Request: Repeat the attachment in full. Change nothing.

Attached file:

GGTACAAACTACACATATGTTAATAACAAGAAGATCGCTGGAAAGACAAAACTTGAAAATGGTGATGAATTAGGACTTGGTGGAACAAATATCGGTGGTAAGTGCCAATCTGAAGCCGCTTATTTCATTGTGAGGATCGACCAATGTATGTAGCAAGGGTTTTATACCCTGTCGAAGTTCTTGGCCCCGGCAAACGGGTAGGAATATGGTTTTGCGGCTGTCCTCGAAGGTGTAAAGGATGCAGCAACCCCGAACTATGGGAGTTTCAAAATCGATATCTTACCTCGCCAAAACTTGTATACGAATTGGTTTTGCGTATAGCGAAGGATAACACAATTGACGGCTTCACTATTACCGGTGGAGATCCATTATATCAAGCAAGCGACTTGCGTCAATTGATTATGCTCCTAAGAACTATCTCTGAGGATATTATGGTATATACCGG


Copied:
GGTACAAACTACACATATGTTAATAACAAGAAGATCGCTGGAAAGACAAAACTTGAAAATGGTGATGAATTAGGACTTGGTGGAACAAATATCGGTGGTAAGTGCCAATCTGAAGCCGCTTATTTCATTGTGAGGATCGACCAATGTATGTAGCAAGGGTTTTATACCCTGTCGAAGTTCTTGGCCCCGGCAAACGGGTAGGAATATGGTTTTGCGGCTGTCCTCGAAGGTGTAAAGGATGCAGCAACCCCGAACTATGGGAGTTTCAAAATCGATATCTTACCTCGCCAAAACTTGTATACGAATTGGTTTTGCGTATAGCGAAGGATAACACAATTGACGGCTTCACTATTACCGGTGGAGATCCATTATATCAAGCAAGCGACTTGCGTCAATTGATTATGCTCCTAAGAACTATCTCTGAGGATATTATGGTATATACCGG